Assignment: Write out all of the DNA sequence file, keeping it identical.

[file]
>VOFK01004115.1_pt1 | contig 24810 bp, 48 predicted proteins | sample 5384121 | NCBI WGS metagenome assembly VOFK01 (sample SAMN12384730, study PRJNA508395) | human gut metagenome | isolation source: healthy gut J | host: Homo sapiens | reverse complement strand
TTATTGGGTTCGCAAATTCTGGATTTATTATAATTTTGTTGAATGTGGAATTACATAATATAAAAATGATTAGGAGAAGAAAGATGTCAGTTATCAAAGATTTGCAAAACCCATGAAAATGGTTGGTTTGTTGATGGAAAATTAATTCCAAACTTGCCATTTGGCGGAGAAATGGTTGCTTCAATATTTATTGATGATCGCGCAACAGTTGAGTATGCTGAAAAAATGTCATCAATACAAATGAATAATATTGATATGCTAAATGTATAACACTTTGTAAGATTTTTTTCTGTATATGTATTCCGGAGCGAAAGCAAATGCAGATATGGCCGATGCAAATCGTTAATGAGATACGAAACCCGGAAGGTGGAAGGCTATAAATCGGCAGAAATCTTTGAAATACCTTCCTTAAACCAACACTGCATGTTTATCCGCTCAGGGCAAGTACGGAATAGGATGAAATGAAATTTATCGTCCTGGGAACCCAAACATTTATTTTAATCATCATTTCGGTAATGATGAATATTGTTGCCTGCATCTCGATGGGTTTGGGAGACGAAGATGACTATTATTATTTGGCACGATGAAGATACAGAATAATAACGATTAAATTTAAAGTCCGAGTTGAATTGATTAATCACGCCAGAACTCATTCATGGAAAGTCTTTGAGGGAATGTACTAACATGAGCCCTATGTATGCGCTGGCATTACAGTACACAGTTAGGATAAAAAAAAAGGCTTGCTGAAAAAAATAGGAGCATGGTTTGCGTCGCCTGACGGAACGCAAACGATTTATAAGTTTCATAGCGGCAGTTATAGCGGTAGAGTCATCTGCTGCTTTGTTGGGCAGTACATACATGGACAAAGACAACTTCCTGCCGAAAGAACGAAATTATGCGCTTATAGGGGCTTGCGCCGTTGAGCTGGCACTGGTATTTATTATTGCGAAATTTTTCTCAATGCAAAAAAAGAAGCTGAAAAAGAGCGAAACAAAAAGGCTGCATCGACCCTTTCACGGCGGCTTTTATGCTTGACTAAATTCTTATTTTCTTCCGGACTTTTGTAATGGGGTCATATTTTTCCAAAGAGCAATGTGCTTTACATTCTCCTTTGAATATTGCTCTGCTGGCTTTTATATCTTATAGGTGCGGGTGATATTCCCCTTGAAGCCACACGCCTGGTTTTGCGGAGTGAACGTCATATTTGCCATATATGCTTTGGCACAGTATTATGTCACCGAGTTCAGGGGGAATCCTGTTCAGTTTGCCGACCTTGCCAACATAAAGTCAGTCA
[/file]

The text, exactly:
>VOFK01004115.1_pt1 | contig 24810 bp, 48 predicted proteins | sample 5384121 | NCBI WGS metagenome assembly VOFK01 (sample SAMN12384730, study PRJNA508395) | human gut metagenome | isolation source: healthy gut J | host: Homo sapiens | reverse complement strand
TTATTGGGTTCGCAAATTCTGGATTTATTATAATTTTGTTGAATGTGGAATTACATAATATAAAAATGATTAGGAGAAGAAAGATGTCAGTTATCAAAGATTTGCAAAACCCATGAAAATGGTTGGTTTGTTGATGGAAAATTAATTCCAAACTTGCCATTTGGCGGAGAAATGGTTGCTTCAATATTTATTGATGATCGCGCAACAGTTGAGTATGCTGAAAAAATGTCATCAATACAAATGAATAATATTGATATGCTAAATGTATAACACTTTGTAAGATTTTTTTCTGTATATGTATTCCGGAGCGAAAGCAAATGCAGATATGGCCGATGCAAATCGTTAATGAGATACGAAACCCGGAAGGTGGAAGGCTATAAATCGGCAGAAATCTTTGAAATACCTTCCTTAAACCAACACTGCATGTTTATCCGCTCAGGGCAAGTACGGAATAGGATGAAATGAAATTTATCGTCCTGGGAACCCAAACATTTATTTTAATCATCATTTCGGTAATGATGAATATTGTTGCCTGCATCTCGATGGGTTTGGGAGACGAAGATGACTATTATTATTTGGCACGATGAAGATACAGAATAATAACGATTAAATTTAAAGTCCGAGTTGAATTGATTAATCACGCCAGAACTCATTCATGGAAAGTCTTTGAGGGAATGTACTAACATGAGCCCTATGTATGCGCTGGCATTACAGTACACAGTTAGGATAAAAAAAAAGGCTTGCTGAAAAAAATAGGAGCATGGTTTGCGTCGCCTGACGGAACGCAAACGATTTATAAGTTTCATAGCGGCAGTTATAGCGGTAGAGTCATCTGCTGCTTTGTTGGGCAGTACATACATGGACAAAGACAACTTCCTGCCGAAAGAACGAAATTATGCGCTTATAGGGGCTTGCGCCGTTGAGCTGGCACTGGTATTTATTATTGCGAAATTTTTCTCAATGCAAAAAAAGAAGCTGAAAAAGAGCGAAACAAAAAGGCTGCATCGACCCTTTCACGGCGGCTTTTATGCTTGACTAAATTCTTATTTTCTTCCGGACTTTTGTAATGGGGTCATATTTTTCCAAAGAGCAATGTGCTTTACATTCTCCTTTGAATATTGCTCTGCTGGCTTTTATATCTTATAGGTGCGGGTGATATTCCCCTTGAAGCCACACGCCTGGTTTTGCGGAGTGAACGTCATATTTGCCATATATGCTTTGGCACAGTATTATGTCACCGAGTTCAGGGGGAATCCTGTTCAGTTTGCCGACCTTGCCAACATAAAGTCAGTCA